I'm in a professional setting, where I routinely put in 60+ hour weeks because as a younger staffer, I do a lot of fieldwork so I'm expected to do long hours on a regular basis. Yet, at the same time, frequently my managers get to the office a lot earlier and leave later (I actively try to avoid this because I have a lot of unavoidably long weeks anyway). I've asked several times how they manage. The male managers have stay-at-home wives, which has a lot to do with it. One of my female coworkers shortened her workweek to 3 days a week after having the first baby. The female manager just works crazy amounts and says she struggles with being a good employee and being a good mother.

They all tell me that it's something you just get better at doing with age. I think I'm managing okay. A lot of it is strategy: I never cook one person's worth of food at a time, and I try to always ensure that there are leftovers waiting for when I get back after a 14-hour day in the rain that had lots of manual labor, because seriously: screw that.

It helps if you have a lot of things you want or need to do with your time off, because then you suddenly don't have a choice: your responsibilities have to get done. Also, you can try placing some restrictions on yourself (for example, to save money and to force myself to cook, I don't get take-out or anything like that).

I, too, have roommates now and used to live alone. It's easier when you're not completely alone, though I'd like it if we shared meals, which we don't.

Don't compare yourself to the other people. You don't have a partner or significant other or spouse, and you don't have as much experience with this stuff. Set a more modest goal (for example, doing better than an average twenty-something male) and hit that first. Don't compare yourself to people with whole support networks. I had a network when I moved to start my job...but it was a state away and therefore no use to me when I had to get used to a new situation. Had to start building my network from nothing.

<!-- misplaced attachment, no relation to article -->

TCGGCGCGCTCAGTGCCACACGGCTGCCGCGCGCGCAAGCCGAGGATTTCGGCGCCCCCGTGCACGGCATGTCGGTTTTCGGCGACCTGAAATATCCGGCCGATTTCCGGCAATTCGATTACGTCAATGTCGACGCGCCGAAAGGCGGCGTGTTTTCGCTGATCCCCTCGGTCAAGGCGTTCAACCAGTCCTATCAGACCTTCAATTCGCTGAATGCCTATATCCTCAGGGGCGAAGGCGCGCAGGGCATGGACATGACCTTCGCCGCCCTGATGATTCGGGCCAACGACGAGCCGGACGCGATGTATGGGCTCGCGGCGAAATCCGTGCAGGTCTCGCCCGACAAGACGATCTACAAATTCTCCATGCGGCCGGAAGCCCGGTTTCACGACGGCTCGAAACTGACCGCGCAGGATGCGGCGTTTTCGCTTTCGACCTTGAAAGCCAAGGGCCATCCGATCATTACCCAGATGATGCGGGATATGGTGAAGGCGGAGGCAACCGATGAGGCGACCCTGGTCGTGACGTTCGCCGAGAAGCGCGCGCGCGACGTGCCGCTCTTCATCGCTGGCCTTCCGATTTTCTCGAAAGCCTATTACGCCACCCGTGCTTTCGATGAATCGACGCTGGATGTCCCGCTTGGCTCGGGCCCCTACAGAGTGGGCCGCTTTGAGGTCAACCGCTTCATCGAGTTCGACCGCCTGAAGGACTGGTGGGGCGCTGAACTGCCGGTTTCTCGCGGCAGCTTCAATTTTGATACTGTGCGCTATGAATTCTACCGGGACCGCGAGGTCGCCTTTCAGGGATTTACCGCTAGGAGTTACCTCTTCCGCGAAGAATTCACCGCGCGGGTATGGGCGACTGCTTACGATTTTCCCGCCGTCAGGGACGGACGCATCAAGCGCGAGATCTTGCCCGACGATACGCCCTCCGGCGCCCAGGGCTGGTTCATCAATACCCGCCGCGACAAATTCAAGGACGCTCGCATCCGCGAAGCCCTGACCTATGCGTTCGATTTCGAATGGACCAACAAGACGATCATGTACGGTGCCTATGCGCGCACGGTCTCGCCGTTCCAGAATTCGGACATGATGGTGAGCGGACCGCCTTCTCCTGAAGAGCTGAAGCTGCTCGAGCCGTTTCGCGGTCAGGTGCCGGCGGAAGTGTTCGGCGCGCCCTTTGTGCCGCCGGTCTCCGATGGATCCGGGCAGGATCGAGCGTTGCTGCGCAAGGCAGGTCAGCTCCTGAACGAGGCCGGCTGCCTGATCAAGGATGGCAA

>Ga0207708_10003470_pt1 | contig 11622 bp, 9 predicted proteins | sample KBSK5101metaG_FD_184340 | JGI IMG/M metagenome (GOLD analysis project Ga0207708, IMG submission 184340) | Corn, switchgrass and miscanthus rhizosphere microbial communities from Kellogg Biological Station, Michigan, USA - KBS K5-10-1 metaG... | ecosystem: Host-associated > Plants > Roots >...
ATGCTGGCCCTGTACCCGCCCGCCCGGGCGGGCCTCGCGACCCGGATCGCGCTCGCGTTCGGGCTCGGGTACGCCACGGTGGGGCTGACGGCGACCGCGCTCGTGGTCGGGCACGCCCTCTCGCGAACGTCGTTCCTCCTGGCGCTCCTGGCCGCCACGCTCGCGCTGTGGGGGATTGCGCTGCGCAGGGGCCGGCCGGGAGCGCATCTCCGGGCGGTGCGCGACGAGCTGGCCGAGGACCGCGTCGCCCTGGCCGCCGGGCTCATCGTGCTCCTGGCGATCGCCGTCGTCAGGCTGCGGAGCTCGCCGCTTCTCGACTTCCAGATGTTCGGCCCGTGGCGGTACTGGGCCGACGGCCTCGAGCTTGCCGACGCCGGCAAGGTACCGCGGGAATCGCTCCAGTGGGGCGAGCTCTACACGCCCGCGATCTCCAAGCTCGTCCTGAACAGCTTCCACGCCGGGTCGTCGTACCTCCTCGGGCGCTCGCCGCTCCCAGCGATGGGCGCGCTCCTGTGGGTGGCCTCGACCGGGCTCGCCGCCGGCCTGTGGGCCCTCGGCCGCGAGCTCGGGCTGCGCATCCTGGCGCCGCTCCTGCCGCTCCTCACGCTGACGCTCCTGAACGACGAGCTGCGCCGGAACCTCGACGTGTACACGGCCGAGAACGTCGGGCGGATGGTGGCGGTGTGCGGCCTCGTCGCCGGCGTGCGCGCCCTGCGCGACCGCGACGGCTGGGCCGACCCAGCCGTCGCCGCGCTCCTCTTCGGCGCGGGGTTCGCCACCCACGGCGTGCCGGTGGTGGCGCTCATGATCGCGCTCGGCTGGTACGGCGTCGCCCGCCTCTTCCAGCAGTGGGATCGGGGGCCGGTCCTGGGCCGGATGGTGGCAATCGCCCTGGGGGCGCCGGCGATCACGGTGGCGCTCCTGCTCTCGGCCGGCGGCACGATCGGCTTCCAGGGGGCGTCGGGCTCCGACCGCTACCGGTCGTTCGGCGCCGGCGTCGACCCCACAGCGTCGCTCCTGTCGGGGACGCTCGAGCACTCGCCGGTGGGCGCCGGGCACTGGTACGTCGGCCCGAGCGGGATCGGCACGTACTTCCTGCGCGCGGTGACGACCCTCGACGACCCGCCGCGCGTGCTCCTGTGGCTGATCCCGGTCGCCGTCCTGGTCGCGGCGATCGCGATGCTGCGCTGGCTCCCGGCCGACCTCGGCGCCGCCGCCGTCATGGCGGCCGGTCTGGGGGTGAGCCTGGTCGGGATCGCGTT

posted by Strudel at 3:51 PM on October 15, 2012


I used to feel this way as well, until I realized that many of my colleagues have nannies!!! Also, as has been mentioned earlier, division of labour happens in a household with 2 adults. When you live in Casa Solo, you do every single thing, from car tires and oil changes, to buying groceries and cooking meals, cleaning, laundry, plus all the work to get out the door every morning, on top of which you pay for every single thing...and it's a lot of work! Cut yourself some slack, hire a cleaner if you can afford it, and take some time to enjoy the things that your colleagues can't: the freedom to do whatever you want!
posted by lulu68 at 4:25 PM on October 15, 2012


I strongly believe that responsibilities expand to fill the time we have available for them, like gas in a container.